We reached out to four hosts in Durham about their properties and asked for advice on how to enter the short-term rental world.
By Matthew Lardie | Photography by John Michael Simpson
A weeknight staycation. Out-of-town relatives visiting for a wedding. College friends reuniting over a game weekend. A businesswoman in town for meetings. Durham plays host to myriad travelers all year long, and more are turning to platforms like VRBO and Airbnb for their accommodations. A quick search of Airbnb’s website shows that there can be more than 300 different types of rentals available in Durham on any given weekend, and a 2019 study found that Airbnb now accounts for close to 20% of the vacation rental industry.
The concept seems simple in theory – homeowners can list a bedroom or two, or their entire apartment or house. They make some extra money while travelers get a more unique, intimate experience with access to amenities like full kitchens, laundry, yards and porches – things they might not be able to find in a hotel. Sounds easy, right? Well, not exactly.
There is a lot of thought and planning that goes into hosting a successful Airbnb, and the profit opportunities can be enticing enough that some have turned their Airbnb side gigs into full-time jobs. There are governmental and private regulations to deal with, cleanings to arrange, guests to handle and a number of other details that come with work in the hospitality industry (of which Airbnb is arguably a major player). There are also real questions of the effect that short-term rentals have on neighborhood property prices and the rising impact of gentrification on historically marginalized communities. As simple as just listing a room, it is not.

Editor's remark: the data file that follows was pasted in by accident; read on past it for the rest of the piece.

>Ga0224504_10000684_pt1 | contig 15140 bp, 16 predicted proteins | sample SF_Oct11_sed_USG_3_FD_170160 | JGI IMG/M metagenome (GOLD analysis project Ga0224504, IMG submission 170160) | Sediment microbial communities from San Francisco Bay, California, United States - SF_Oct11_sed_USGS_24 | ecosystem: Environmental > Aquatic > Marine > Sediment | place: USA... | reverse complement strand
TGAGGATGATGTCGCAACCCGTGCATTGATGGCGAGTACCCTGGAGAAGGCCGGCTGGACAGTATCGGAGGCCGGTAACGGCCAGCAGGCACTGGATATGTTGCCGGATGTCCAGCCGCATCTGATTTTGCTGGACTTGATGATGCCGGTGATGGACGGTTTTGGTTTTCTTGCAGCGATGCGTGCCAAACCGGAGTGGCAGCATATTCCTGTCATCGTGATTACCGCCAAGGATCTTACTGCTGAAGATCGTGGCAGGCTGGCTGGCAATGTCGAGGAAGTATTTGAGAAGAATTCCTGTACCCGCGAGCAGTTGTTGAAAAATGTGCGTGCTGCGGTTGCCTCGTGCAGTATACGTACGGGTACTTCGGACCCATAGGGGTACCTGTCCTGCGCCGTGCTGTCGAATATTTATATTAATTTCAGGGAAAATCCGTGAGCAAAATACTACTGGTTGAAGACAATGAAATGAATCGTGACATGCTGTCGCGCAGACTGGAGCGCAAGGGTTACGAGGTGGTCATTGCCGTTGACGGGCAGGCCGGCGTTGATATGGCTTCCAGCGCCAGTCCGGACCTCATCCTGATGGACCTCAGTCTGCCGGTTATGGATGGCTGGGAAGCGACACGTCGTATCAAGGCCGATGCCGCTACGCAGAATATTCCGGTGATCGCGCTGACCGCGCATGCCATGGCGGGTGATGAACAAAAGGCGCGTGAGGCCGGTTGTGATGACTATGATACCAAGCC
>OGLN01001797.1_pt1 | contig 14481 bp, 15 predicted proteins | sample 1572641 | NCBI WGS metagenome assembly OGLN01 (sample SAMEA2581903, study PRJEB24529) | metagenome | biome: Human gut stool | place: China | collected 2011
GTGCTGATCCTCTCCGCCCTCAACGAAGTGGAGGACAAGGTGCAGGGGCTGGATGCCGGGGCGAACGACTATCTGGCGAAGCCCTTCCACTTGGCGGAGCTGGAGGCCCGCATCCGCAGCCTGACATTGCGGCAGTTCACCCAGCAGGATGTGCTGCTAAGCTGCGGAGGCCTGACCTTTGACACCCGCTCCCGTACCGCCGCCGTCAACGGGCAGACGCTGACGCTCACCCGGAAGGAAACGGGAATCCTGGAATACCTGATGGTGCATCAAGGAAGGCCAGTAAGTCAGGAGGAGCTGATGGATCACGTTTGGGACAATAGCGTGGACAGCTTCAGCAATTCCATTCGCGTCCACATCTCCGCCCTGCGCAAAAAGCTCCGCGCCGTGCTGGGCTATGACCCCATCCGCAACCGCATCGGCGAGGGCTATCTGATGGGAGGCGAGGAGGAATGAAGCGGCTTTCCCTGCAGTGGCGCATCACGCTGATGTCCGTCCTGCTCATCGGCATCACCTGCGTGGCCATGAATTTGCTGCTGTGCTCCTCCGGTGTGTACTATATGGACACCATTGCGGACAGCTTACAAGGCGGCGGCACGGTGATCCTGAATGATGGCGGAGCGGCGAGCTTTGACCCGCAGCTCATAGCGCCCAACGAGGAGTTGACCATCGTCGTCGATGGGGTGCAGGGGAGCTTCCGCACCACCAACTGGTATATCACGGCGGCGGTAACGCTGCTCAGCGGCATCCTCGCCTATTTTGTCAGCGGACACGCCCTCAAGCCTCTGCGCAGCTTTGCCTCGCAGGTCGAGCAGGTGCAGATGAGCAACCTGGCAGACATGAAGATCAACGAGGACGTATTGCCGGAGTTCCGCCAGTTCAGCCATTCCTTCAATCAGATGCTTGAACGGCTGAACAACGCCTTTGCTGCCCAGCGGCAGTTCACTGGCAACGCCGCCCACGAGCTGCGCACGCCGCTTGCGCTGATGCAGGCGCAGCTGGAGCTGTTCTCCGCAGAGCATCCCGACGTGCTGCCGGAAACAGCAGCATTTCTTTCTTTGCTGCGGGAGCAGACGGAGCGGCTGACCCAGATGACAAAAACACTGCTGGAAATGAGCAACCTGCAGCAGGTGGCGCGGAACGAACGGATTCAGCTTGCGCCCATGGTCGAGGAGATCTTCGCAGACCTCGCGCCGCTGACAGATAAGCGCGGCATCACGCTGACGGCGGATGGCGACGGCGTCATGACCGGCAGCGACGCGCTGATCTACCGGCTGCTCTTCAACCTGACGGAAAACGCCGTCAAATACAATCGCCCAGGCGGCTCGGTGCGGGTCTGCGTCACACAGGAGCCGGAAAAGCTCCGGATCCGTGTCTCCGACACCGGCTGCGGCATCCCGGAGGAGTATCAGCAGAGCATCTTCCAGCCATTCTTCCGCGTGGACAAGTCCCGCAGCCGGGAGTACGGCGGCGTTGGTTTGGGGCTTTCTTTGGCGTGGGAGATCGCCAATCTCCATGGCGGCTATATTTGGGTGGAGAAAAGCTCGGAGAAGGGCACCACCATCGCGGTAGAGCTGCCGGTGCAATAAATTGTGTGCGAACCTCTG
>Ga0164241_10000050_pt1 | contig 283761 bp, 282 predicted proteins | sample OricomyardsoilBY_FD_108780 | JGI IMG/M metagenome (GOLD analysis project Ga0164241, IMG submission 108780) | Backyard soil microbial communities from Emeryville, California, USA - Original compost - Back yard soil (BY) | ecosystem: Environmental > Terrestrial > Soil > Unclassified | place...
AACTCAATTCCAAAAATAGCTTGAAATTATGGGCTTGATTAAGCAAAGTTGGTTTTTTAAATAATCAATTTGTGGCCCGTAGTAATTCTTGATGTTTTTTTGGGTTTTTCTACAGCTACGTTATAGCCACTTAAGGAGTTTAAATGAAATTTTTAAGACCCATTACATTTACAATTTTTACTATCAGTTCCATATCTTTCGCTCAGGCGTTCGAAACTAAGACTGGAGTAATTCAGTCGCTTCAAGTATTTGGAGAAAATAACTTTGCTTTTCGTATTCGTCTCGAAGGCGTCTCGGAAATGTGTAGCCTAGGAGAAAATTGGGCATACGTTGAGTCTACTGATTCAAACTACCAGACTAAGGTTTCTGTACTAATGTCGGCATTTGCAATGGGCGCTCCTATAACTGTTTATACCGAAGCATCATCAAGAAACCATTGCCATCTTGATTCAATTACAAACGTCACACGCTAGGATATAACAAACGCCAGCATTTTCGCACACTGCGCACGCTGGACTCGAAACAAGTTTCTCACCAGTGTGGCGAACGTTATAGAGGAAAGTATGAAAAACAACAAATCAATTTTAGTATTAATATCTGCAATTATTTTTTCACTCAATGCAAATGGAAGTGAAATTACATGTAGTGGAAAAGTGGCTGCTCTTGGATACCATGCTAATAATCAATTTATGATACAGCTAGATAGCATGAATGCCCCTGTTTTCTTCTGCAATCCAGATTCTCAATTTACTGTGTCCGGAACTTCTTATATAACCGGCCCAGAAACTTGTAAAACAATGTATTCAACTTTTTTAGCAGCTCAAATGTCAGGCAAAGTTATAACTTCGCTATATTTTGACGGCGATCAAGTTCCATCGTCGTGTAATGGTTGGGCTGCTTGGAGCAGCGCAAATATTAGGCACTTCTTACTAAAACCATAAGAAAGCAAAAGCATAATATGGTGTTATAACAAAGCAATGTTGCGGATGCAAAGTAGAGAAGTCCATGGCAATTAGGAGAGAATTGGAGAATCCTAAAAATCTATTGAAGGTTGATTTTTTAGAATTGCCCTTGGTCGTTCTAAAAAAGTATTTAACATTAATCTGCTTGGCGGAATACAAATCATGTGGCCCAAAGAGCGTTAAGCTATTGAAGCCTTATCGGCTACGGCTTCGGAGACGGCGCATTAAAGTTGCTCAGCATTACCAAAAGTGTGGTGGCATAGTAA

Still, the opportunities presented to Airbnb hosts are great enough that thousands of people continue to list their properties on the platform. We reached out to four such hosts here in Durham to learn more about their properties, how they operate and what advice they might have for others looking to jump into the Airbnb game.
Choose Your Model
There are essentially three different models when it comes to operating an Airbnb – renting a property you own outright, managing someone else’s property and taking a cut of the proceeds, or leasing a property and turning it into a short-term rental, a process known as arbitrage. For stationery designer Ellie Snow, owner of Hello Tenfold, that last option suddenly became a reality when a penthouse apartment in the downtown building she used to work in became available in 2019.
“It seemed like it would be a fun project,” Ellie says. She made sure she was clear about why she wanted to rent the property – it is important for those wanting to turn a leased property into an Airbnb to make sure the lease allows for short-term rentals or to work with the landlord to insert such a clause. “I was really upfront with the owners of the property about what I was planning to do with it.”
Emmanuel Robinson chose to do a little of everything when he got into the Airbnb game. He leases, owns and manages eight properties across the area. “My goal is to build an empire from my Airbnb business,” he says. Besides carefully checking a lease to ensure a short-term rental is allowed, he also advises new Airbnb hosts to make sure their property isn’t covered by an HOA, and if it is, that the HOA agreement will allow for a vacation rental.